Microsoft and Nokia, are making their play in the smartphone market with Windows Phone 8, the mobile operating system that is set to occupy third place in the market for the foreseeable future.
By 2016, projections by research firm Gartner indicate, the number of Windows Phone users will be only slightly below the number of users of devices running Apple's iOS. The two will be in with a look at second place, but way behind Google's Android, which currently accounts for slightly less than 70% of the mobile operating system market.
Microsoft's advantage now is the integration of its operating system across a range of devices - work computers, tablets, smartphones and gaming consoles. It also sells the world's most popular business productivity software, Microsoft Office. It can give consumers and businesses a single, consolidated view of all their business documents on the Windows platform, which now stretches to just about any device through the company's SkyDrive cloud service.
Phones that run Windows Phone 8 are the only smartphones with Microsoft Office built in - so users can open, edit and automatically synchronise Word, Excel and Power Point documents across all devices.
There are other ways of achieving this sort of convenience but Microsoft already has hundreds of millions of people using Windows and Office on their desktop computers. Staying within a known ecosystem and extending it to mobile makes Windows Phone 8 a compelling proposition.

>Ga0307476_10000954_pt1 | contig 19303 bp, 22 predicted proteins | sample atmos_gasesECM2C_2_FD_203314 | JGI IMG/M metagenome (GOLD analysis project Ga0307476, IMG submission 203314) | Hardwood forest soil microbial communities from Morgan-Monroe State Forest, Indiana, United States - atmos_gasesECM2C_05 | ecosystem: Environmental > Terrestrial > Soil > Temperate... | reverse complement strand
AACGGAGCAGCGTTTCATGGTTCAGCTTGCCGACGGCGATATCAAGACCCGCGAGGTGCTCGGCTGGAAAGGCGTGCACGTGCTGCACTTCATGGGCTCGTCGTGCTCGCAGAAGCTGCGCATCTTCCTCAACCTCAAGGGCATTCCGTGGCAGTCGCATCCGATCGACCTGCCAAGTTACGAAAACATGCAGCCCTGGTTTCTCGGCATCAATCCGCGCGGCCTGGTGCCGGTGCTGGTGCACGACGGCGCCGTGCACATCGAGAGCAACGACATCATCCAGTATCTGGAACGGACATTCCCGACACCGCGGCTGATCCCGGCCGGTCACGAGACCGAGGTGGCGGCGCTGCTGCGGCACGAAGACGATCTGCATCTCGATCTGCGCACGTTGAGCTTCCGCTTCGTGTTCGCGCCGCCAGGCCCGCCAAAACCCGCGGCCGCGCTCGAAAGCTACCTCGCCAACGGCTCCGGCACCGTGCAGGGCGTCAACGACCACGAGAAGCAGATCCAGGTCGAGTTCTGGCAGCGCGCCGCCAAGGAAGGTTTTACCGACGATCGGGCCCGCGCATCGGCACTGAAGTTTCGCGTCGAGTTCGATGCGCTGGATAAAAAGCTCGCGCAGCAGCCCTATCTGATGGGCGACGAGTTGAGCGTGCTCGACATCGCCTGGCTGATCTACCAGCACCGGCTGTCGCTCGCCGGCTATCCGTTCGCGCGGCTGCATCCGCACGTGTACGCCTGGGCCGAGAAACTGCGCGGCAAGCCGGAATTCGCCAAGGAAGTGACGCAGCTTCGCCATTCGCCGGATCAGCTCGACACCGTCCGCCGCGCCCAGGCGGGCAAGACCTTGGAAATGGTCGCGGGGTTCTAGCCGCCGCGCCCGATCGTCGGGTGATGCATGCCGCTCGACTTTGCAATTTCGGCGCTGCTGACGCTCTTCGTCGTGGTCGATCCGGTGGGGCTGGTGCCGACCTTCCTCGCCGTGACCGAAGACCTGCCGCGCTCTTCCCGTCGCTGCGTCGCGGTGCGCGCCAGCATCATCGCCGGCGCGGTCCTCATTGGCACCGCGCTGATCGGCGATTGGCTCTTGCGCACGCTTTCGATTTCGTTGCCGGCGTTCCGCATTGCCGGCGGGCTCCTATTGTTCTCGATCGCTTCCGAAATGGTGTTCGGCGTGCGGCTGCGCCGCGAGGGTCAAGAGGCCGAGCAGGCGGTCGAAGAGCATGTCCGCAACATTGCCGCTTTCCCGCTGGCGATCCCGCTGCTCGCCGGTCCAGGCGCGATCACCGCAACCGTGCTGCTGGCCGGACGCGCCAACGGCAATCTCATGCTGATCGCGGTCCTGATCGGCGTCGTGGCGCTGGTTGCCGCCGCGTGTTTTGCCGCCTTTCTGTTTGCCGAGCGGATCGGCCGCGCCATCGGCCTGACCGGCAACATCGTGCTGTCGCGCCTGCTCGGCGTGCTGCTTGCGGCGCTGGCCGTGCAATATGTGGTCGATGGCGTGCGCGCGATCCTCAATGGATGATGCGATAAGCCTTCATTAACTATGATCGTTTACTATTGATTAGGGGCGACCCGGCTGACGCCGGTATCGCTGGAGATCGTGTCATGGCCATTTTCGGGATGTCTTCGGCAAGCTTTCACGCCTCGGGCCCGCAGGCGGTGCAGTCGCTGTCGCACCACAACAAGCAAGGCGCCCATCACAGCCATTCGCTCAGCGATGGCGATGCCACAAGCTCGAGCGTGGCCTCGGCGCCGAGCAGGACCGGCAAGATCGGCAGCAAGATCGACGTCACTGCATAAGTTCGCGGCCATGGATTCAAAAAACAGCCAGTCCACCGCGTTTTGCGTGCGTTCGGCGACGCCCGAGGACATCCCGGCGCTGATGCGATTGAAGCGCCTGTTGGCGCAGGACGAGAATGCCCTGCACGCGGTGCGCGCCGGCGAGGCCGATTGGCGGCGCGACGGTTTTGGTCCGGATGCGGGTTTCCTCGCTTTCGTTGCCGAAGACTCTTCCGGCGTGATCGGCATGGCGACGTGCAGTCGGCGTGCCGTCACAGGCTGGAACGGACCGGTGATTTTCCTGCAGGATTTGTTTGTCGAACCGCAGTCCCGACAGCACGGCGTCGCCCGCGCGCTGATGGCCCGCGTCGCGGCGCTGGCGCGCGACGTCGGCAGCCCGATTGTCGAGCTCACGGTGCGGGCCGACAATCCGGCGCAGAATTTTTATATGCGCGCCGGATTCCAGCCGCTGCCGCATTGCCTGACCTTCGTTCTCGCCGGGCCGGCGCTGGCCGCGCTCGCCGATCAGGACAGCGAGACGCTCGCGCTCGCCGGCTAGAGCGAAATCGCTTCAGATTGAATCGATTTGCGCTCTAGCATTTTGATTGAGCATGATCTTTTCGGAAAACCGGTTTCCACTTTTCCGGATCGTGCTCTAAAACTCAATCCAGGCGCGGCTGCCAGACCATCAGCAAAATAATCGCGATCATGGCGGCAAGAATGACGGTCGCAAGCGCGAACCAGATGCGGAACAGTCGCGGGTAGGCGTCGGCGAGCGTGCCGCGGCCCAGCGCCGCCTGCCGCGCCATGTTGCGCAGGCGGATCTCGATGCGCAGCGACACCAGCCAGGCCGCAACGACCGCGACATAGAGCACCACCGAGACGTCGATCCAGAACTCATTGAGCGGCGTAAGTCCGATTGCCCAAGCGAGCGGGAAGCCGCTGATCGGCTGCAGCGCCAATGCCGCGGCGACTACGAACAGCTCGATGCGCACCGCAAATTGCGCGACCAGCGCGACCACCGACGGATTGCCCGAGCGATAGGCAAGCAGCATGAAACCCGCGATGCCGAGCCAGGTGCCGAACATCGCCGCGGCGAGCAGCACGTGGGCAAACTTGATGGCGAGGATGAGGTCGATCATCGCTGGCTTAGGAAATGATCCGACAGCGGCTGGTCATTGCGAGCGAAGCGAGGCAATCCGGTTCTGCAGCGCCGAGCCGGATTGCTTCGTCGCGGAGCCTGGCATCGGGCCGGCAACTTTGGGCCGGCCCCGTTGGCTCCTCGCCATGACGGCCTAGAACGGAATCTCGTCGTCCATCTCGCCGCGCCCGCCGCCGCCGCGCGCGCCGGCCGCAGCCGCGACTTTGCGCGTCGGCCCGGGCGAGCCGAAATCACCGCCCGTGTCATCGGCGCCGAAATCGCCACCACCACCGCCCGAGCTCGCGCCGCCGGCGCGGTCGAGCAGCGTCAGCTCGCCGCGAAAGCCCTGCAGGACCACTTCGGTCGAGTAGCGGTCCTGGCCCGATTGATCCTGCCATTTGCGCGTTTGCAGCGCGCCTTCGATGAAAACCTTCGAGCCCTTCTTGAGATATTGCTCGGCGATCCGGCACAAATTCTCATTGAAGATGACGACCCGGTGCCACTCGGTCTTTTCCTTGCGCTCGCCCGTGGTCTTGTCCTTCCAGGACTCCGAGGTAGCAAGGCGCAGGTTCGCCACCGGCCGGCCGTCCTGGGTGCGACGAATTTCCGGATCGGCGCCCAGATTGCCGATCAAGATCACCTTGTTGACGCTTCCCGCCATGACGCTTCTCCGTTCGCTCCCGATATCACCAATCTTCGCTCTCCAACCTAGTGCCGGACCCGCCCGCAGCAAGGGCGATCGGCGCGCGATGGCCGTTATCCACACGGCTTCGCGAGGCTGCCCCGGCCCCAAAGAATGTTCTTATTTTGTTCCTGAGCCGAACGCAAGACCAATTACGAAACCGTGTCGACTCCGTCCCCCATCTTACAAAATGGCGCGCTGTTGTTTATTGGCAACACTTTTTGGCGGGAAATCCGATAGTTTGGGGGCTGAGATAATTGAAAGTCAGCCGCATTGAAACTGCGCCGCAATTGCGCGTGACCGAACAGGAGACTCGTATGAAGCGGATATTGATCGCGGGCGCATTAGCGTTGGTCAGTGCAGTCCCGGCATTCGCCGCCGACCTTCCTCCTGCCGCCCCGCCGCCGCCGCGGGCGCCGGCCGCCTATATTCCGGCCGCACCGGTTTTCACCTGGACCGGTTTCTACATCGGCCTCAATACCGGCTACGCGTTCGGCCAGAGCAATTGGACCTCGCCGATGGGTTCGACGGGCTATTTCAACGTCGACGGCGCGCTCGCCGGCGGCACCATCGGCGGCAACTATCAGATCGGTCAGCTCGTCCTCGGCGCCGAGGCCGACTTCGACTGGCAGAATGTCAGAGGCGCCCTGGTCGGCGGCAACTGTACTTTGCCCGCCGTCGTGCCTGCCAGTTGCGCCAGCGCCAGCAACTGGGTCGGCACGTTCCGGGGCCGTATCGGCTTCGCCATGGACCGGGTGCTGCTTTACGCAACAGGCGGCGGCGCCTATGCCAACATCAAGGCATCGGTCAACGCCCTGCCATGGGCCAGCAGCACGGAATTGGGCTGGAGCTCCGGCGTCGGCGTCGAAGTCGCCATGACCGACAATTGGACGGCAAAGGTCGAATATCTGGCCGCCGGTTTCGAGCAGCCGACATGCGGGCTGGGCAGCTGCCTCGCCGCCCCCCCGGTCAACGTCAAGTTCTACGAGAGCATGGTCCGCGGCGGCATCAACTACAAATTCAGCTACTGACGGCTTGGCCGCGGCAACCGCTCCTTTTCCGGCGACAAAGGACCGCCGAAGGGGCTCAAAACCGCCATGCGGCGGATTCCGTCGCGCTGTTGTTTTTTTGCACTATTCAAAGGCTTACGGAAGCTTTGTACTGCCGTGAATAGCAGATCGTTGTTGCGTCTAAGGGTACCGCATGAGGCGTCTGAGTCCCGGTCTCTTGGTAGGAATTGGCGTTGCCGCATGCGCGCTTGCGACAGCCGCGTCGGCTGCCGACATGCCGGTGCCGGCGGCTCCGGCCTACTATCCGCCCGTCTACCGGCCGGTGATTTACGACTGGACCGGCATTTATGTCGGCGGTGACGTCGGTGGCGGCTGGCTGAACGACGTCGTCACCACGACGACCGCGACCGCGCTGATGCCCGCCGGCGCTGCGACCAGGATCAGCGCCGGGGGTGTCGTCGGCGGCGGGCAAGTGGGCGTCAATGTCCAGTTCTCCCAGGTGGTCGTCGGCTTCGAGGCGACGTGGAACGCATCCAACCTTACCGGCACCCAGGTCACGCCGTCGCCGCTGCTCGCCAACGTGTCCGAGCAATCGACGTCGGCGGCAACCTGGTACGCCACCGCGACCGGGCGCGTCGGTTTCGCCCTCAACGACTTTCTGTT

For corporate users, information technology departments can manage and apply a company's policies to all Windows devices, including Windows 8 phones. The product can also be used to destroy data on the phone remotely should it be stolen.
Near-Field Communication (NFC) technology is built in, which means users can tap devices to automatically share business information such as contacts or web links. A Wallet app, which is not yet available, will give Windows Phone 8 devices the ability to make payments via NFC, which is particularly useful during business travel.
The Microsoft App Store has 120,000 apps, including new Facebook, Twitter and Skype. The company says 46 of the 50 most popular apps from other platforms are available on Windows Phone 8 and Standard Bank is the first South African bank to offer a banking app for this platform.
Initially there will be a small range of smartphones running Windows Phone 8, which puts it firmly between Android and Apple's tightly controlled iPhone line.
In South Africa, new Windows Phone 8 smartphones from Nokia, Samsung and HTC will be available this month.
According to Gartner expectations, by 2016 Android will have 1.08bn users, iOS 266.3m and Windows Phone 207.1m. By contrast, the research indicates BlackBerry will have slumped to just over 23m users by that time, compared with more than 51m users at the end of last year.
Source: Business Times via I-Net Bridge.
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